Eliza Hittman (IU, ‘01, Theatre and Drama) has one of the most vital artistic voices in the American independent film scene. Her short and feature films use a fascinating technical style to portray moments and experiences that have rarely, if ever, received depiction in American cinema. The fact that her work focuses on characters from marginalized backgrounds adds a political dimension to her work. But this is only because of the quality that, more than anything, defines Hittman’s work as exceptional: empathy. (more…)
Guest post by Kristian Segerberg.
There is a certain beauty in not knowing what life has in store for us. Filmmaker Jim Jarmusch touches upon similar ideas in his earlier films which depict foreigners traveling in novel places and exploring the unfamiliar. In his 1989 film, Mystery Train, Jarmusch shows a typical night in Memphis through varying points of view. Through rundown hotels and late-night diner conversations with strangers, Jarmusch makes one night in “the Birthplace of Rock ‘n’ Roll” unforgettable. (more…)
Much has been made of Rainer Werner Fassbinder’s relationship with the great Hollywood auteur Douglas Sirk, and of Fassbinder’s predilection toward working within a mode of overwrought melodrama – the kind of “weepies,” largely intended for female audiences, that Sirk was most comfortable working with in the ‘50s. Those who study Fassbinder have even come to identify a kind of “Sirk period” in his work, spurred on by his viewing of six Sirk films at the Filmmuseum in Munich toward the end of 1970, which culminated in Ali: Fear Eats the Soul (1974), a remake of sorts to Sirk’s masterpiece All That Heaven Allows (1955).
But equally important to an understanding of Fassbinder’s art is his background in German experimental theatre: his first great hero remained the dialectical playwright Bertolt Brecht (1898-1956), and even his most overtly Sirkian texts seem to practice a form of theatrical distanciation which Brecht helped to formulate. (more…)
Every month A Place for Film will bring you a selection of films from our group of regular bloggers. Even though these films aren’t currently being screened at the IU Cinema, this series will reflect the varied programming that can be found at the Cinema, as well as demonstrate the eclectic tastes of the bloggers. Each contributor has picked one film that they saw this month that they couldn’t wait to share with others. Keep reading to find out what discoveries these cinephiles have made, as well as some of the old friends they’ve revisited. (more…)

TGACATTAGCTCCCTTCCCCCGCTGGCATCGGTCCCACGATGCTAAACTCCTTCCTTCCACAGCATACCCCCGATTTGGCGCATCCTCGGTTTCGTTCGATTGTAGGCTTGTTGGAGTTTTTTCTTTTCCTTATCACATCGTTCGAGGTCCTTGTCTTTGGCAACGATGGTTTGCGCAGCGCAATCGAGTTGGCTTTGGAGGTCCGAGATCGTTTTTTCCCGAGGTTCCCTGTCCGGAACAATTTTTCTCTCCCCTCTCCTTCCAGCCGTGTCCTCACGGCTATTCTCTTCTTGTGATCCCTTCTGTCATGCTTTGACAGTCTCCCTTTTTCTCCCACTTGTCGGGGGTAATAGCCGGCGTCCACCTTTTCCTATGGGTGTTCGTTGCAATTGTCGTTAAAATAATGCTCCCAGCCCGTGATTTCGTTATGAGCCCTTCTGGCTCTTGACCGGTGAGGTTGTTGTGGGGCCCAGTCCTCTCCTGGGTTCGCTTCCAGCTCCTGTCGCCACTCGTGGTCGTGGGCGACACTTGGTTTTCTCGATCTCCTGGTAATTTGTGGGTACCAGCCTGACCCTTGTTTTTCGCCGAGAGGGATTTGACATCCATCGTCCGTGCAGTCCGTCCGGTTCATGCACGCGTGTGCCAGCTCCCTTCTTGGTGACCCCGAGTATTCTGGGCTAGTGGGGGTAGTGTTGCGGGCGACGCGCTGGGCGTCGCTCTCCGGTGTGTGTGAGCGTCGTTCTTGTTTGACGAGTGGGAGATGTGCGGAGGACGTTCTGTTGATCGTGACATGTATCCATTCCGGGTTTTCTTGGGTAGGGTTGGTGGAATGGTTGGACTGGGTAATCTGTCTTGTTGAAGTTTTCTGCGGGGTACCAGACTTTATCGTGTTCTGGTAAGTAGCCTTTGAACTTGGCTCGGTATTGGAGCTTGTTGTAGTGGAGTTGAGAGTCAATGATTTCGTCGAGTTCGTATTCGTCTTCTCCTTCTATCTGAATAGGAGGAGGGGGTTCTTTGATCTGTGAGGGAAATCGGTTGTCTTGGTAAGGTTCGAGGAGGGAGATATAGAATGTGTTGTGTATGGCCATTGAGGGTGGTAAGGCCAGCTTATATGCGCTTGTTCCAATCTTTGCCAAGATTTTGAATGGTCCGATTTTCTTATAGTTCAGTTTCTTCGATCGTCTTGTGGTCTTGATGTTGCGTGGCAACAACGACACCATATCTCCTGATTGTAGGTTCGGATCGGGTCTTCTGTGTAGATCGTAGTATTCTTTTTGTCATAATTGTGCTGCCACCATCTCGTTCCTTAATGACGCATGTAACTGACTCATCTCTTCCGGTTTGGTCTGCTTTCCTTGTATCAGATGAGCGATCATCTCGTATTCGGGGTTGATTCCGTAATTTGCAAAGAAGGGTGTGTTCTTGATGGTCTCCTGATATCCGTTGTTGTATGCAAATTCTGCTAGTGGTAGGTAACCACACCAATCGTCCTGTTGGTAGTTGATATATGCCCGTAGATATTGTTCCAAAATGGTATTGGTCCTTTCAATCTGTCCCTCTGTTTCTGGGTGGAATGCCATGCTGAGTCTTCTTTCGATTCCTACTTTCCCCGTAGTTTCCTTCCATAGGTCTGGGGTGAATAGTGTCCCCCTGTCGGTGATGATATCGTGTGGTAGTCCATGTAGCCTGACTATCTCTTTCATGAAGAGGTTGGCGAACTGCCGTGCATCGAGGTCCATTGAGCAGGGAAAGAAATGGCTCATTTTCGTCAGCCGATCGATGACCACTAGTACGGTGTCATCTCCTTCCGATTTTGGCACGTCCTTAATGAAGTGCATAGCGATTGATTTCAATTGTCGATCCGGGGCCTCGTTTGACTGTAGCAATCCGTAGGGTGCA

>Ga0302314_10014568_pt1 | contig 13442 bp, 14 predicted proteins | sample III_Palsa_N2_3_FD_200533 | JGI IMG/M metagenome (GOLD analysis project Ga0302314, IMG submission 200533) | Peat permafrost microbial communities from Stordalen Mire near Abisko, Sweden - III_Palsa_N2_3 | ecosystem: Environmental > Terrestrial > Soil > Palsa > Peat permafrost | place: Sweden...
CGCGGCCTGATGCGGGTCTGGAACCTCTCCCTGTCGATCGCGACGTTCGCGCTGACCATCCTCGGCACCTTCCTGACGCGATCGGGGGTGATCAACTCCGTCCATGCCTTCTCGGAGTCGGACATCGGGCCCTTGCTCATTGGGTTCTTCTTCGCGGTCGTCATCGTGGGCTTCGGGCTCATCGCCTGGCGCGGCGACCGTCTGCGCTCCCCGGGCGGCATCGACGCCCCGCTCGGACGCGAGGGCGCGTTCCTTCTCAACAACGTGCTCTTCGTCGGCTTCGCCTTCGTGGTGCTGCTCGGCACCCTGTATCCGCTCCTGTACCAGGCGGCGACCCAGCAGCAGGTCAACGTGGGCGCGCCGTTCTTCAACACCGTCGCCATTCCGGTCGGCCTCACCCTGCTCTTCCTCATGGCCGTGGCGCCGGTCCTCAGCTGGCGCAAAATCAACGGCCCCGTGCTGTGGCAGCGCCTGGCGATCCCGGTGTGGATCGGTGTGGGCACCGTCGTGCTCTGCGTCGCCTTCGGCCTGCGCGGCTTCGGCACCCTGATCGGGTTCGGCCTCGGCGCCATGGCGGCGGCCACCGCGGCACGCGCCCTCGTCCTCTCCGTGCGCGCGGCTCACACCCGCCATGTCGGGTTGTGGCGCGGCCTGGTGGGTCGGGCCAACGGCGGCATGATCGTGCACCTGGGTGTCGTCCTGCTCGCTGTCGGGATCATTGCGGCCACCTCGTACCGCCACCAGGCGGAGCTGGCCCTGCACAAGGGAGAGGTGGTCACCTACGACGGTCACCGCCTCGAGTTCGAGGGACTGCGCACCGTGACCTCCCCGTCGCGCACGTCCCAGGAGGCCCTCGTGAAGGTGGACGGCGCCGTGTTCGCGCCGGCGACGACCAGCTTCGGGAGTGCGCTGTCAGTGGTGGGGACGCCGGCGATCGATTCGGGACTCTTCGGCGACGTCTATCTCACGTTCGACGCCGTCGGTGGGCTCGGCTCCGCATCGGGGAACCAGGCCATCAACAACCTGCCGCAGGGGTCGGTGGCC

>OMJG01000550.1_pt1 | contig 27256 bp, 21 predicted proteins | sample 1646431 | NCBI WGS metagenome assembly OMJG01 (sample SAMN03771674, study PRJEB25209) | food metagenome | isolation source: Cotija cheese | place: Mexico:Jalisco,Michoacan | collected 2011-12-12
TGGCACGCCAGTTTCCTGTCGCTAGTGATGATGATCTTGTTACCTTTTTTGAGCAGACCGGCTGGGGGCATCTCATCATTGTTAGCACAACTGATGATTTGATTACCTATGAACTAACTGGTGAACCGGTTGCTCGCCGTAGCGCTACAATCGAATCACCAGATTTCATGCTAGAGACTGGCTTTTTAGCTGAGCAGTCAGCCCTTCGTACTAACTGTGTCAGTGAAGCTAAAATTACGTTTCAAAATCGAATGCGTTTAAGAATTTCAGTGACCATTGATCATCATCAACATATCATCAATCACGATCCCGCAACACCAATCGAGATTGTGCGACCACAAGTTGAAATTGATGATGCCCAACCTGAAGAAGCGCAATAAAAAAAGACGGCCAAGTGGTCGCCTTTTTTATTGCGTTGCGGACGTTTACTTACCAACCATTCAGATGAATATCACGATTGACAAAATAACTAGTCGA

In the 2003 film The Matrix Revolutions, Hugo Weaving as the character Agent Smith stands over Keanu Reeves’ beaten and muddied Neo. It’s a short reprieve in their baroque and awe-inspiring final confrontation. Rain pouring down, lightning flashing as billions (with a “B”) of copy-and-pasted Smiths watch as the original Smith grits his teeth with genuine frustration and confusion as to why Neo won’t simply stay down when it’s so clear that the odds are against him. “Why, Mr. Anderson? Why? Why do you persist?!?” Agent Smith snarls in annoyance. Even though this moment is about the triumph of true choice and the human will to simply keep going (Neo responds, “Because I choose to”), I understand Smith’s frustration. I understand the frustration of watching people ignore something that’s sitting right in front of their face. In my case however, it has to do with outright refusal and reluctance to reevaluate ambitious and purposefully subversive films that have been written off as cut-and-dry failures for a decade or more. I am, quite obviously, talking about the two sequels to the 1999 film The Matrix. (more…)
The Brothers Quay’s first narrative feature builds upon many of the themes found in their animated shorts. Within Institute Benjamenta, or this dream people call human life (1995), the Quays explore expressive spaces, play with sonic and visual textures, and search for the poetic within banal movement. (more…)